The project will be addressed by three different disciplines in order to illuminate the development of forcing and its significance: the historical section will illustrate the application and the resulting development and practice of forcing in mathematics up to the present; the mathematical section will show how this instrument has reconfigured set theory and consequently the foundations of mathematics; and the philosophical section will investigate the influence forcing has on philosophical questions and on research programmes. The findings in the three individual disciplines will then be combined to form an interdisciplinary description of the role of forcing which in turn can open up a new interdisciplinary field for foundational research in mathematics.
The Volkswagen Foundation’s Freigeist Fellowship aims to promote junior researchers “who operate between established fields of research and want to engage in high-risk research.” This is not the first time that Carolin Antos has received funding for her research into forcing. In 2014 she and the Konstanz philosopher Dr Daniel Kuby received the Bader Prize for the History of the Natural Sciences from the Austrian Academy of Sciences for the historical aspect. Similarly, she has been receiving support for another part of the project since May 2017 from a Marie Skłodowska-Curie Fellowship provided by the European Commission. With this fellowship she is currently researching in the Department of Philosophy with Professor Wolfgang Spohn. Among other institutions, she studied mathematics at the University of Vienna where she gained her doctorate at the Kurt Gödel Research Center for Mathematical Logic.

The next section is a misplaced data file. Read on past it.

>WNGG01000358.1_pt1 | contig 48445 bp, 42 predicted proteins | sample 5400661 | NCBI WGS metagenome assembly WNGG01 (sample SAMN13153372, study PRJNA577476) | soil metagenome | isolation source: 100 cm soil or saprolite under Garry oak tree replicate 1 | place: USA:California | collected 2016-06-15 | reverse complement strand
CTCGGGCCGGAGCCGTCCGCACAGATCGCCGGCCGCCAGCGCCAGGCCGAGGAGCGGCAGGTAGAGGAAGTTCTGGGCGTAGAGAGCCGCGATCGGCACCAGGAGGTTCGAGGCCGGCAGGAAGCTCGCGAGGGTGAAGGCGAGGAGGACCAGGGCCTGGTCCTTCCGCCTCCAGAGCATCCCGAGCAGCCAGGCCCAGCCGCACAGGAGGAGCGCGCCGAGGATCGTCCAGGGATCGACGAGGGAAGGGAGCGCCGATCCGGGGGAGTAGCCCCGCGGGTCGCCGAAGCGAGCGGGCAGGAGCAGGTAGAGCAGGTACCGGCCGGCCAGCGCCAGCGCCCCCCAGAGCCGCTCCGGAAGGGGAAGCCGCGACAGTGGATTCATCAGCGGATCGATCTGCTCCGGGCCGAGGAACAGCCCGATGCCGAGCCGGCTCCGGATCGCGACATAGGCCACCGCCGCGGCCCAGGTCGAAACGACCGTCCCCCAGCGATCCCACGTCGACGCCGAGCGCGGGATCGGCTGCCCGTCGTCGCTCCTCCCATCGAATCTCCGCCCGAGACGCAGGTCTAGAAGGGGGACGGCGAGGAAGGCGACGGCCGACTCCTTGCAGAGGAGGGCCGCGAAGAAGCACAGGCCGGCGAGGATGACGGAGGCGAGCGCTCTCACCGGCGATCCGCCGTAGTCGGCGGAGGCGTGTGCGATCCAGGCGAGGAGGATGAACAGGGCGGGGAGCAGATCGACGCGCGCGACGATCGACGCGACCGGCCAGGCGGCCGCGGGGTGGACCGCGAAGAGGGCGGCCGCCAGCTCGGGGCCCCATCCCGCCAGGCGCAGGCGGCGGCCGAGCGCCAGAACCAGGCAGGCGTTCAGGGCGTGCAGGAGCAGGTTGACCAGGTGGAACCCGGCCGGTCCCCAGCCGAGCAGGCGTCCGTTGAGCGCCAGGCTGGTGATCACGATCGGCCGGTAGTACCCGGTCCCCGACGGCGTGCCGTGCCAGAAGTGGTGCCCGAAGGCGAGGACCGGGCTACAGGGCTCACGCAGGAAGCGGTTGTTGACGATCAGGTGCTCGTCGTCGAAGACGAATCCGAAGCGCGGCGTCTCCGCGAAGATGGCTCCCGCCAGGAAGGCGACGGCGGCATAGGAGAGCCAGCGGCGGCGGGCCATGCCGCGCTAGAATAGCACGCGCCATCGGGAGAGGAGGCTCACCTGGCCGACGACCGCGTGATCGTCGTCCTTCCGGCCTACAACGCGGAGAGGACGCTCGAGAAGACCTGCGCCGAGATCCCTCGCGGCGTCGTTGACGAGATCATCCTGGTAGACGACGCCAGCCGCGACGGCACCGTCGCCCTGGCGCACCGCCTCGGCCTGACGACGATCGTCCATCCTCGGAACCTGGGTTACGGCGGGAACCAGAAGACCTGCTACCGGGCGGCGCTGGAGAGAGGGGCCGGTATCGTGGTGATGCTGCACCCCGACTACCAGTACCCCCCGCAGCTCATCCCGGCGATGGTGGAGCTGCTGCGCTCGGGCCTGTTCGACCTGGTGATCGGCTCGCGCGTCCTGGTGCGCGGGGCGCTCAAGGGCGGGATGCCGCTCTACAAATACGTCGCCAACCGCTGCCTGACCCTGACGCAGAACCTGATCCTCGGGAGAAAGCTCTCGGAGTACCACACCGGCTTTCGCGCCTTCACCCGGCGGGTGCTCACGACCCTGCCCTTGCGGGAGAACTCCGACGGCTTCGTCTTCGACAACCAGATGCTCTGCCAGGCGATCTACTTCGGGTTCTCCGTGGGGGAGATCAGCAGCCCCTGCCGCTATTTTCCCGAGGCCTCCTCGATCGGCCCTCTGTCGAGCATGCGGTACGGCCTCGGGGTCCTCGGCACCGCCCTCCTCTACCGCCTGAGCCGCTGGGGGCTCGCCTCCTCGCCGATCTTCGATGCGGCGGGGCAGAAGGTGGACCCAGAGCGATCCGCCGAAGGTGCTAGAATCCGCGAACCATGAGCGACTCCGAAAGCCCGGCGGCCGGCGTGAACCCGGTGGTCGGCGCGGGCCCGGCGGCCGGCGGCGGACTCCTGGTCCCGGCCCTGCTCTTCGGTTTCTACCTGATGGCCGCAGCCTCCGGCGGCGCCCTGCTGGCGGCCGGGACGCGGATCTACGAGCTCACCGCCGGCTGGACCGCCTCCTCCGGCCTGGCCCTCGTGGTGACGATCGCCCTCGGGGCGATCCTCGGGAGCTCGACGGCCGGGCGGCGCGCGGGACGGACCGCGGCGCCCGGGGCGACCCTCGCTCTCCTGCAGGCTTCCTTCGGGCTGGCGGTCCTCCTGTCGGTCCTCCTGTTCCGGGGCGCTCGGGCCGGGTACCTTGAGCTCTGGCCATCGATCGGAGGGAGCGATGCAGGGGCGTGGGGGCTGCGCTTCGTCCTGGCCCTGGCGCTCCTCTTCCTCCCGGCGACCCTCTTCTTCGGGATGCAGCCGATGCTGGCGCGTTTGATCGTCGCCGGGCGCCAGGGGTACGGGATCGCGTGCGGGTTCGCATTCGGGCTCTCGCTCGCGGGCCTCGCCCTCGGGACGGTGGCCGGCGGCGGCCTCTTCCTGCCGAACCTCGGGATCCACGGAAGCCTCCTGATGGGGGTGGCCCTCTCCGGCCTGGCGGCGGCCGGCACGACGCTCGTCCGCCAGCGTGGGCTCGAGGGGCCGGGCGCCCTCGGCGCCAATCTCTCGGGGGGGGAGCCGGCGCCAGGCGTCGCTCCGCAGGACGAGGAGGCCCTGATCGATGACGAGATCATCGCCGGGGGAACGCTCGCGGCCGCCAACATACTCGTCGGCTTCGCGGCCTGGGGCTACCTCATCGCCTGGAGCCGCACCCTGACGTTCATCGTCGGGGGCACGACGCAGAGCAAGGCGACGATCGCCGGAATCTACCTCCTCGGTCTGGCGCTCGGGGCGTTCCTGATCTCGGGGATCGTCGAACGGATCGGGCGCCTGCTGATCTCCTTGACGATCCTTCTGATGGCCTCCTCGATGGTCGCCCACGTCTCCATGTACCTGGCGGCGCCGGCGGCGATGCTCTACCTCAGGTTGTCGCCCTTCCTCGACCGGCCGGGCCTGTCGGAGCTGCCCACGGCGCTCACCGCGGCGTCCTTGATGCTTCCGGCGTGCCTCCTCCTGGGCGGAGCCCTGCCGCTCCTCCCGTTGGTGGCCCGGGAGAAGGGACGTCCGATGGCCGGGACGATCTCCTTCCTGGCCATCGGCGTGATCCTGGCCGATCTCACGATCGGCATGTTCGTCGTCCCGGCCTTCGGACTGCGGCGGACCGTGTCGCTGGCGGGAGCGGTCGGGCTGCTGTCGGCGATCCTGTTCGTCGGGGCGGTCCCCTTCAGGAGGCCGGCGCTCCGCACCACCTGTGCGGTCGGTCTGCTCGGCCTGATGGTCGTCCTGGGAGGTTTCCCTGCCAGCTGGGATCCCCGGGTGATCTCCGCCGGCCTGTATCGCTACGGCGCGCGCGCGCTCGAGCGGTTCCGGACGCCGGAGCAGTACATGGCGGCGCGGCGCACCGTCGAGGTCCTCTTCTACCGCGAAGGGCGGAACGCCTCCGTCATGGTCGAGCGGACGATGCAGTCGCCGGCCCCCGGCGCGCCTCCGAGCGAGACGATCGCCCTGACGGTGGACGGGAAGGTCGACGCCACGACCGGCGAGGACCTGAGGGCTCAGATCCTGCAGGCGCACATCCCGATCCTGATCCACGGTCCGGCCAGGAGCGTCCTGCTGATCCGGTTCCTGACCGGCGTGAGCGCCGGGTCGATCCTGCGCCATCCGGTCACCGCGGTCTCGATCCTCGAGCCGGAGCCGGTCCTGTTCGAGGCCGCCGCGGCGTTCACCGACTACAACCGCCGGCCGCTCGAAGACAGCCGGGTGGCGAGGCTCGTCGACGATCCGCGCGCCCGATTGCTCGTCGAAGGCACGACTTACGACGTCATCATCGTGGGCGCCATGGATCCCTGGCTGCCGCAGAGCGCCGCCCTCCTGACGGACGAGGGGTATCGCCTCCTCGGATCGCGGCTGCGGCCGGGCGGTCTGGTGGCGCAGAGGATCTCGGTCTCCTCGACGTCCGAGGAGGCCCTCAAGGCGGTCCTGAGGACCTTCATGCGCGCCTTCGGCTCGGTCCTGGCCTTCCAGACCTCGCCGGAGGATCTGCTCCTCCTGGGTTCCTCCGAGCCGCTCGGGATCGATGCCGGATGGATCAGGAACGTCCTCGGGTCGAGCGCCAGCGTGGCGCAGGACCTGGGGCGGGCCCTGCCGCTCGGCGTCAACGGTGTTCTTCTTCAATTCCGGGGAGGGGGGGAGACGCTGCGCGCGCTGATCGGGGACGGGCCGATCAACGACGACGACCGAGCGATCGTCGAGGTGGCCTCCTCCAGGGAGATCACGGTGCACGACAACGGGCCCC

- Project: Forcing: Conceptual Change in the Foundations of Mathematic.
- Funding of about 900,000 euros from a Freigeist Fellowship awarded by the Volkswagen Foundation.
- Five years of funding with a possible three-year extension.
- Commences in May 2018.
- Since May 2017 funding through a Marie Skłodowska-Curie Fellowship worth 170,000 euros.
- From 2016 to 2017 funding through a Bridge Fellowship awarded by the Zukunftskolleg at the University of Konstanz.
- The Zukunftskolleg is an interdisciplinary research institution at the University of Konstanz for the promotion of junior researchers. The aim is to enable junior researchers to pursue self-sufficient and independent research from early on within an interdisciplinary, international environment. The Zukunftskolleg is part of the university’s institutional strategy “Modell Konstanz – Towards a Culture of Creativity“ and has been receiving support since 2007 from the Excellence Initiative organised by the German federal and state governments. https://www.uni-konstanz.de/zukunftskolleg/